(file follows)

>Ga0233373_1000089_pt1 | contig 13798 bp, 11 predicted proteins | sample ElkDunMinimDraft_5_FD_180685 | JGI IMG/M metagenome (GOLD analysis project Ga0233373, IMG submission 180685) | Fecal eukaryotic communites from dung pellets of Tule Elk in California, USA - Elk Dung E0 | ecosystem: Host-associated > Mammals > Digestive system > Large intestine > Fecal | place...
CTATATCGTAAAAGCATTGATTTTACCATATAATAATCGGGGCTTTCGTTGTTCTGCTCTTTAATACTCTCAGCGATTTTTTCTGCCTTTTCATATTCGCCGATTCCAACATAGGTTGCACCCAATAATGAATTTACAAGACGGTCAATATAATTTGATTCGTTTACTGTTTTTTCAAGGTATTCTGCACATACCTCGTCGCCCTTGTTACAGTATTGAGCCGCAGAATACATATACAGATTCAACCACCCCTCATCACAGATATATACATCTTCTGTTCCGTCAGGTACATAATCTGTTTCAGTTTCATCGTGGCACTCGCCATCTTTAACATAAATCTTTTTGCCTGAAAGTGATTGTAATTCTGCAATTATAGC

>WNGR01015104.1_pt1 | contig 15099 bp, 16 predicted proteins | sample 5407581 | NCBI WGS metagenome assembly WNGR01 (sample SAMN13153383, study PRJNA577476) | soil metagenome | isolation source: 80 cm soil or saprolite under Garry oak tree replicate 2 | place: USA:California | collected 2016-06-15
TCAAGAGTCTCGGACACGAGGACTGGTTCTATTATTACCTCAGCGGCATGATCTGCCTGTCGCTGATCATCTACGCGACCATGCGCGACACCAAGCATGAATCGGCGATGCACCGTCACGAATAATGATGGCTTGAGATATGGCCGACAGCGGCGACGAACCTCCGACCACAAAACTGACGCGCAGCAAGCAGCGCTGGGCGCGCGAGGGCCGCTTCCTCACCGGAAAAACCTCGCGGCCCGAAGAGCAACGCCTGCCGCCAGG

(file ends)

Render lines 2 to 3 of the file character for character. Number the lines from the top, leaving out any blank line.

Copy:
CTATATCGTAAAAGCATTGATTTTACCATATAATAATCGGGGCTTTCGTTGTTCTGCTCTTTAATACTCTCAGCGATTTTTTCTGCCTTTTCATATTCGCCGATTCCAACATAGGTTGCACCCAATAATGAATTTACAAGACGGTCAATATAATTTGATTCGTTTACTGTTTTTTCAAGGTATTCTGCACATACCTCGTCGCCCTTGTTACAGTATTGAGCCGCAGAATACATATACAGATTCAACCACCCCTCATCACAGATATATACATCTTCTGTTCCGTCAGGTACATAATCTGTTTCAGTTTCATCGTGGCACTCGCCATCTTTAACATAAATCTTTTTGCCTGAAAGTGATTGTAATTCTGCAATTATAGC

>WNGR01015104.1_pt1 | contig 15099 bp, 16 predicted proteins | sample 5407581 | NCBI WGS metagenome assembly WNGR01 (sample SAMN13153383, study PRJNA577476) | soil metagenome | isolation source: 80 cm soil or saprolite under Garry oak tree replicate 2 | place: USA:California | collected 2016-06-15